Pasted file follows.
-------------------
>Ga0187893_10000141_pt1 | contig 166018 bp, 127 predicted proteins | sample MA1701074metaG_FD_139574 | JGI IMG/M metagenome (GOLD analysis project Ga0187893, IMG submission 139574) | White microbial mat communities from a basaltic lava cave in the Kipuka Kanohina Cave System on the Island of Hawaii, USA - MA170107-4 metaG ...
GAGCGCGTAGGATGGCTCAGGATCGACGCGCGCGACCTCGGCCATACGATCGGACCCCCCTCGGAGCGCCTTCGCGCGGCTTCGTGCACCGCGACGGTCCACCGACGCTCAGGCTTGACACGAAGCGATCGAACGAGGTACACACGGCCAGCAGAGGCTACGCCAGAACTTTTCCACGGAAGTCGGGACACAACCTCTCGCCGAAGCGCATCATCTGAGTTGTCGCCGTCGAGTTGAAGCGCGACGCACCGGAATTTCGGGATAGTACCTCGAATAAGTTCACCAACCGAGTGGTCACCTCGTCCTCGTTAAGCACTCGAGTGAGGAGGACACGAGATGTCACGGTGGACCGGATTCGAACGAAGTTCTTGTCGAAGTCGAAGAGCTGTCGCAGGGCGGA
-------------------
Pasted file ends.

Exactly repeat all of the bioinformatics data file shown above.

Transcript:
>Ga0187893_10000141_pt1 | contig 166018 bp, 127 predicted proteins | sample MA1701074metaG_FD_139574 | JGI IMG/M metagenome (GOLD analysis project Ga0187893, IMG submission 139574) | White microbial mat communities from a basaltic lava cave in the Kipuka Kanohina Cave System on the Island of Hawaii, USA - MA170107-4 metaG ...
GAGCGCGTAGGATGGCTCAGGATCGACGCGCGCGACCTCGGCCATACGATCGGACCCCCCTCGGAGCGCCTTCGCGCGGCTTCGTGCACCGCGACGGTCCACCGACGCTCAGGCTTGACACGAAGCGATCGAACGAGGTACACACGGCCAGCAGAGGCTACGCCAGAACTTTTCCACGGAAGTCGGGACACAACCTCTCGCCGAAGCGCATCATCTGAGTTGTCGCCGTCGAGTTGAAGCGCGACGCACCGGAATTTCGGGATAGTACCTCGAATAAGTTCACCAACCGAGTGGTCACCTCGTCCTCGTTAAGCACTCGAGTGAGGAGGACACGAGATGTCACGGTGGACCGGATTCGAACGAAGTTCTTGTCGAAGTCGAAGAGCTGTCGCAGGGCGGA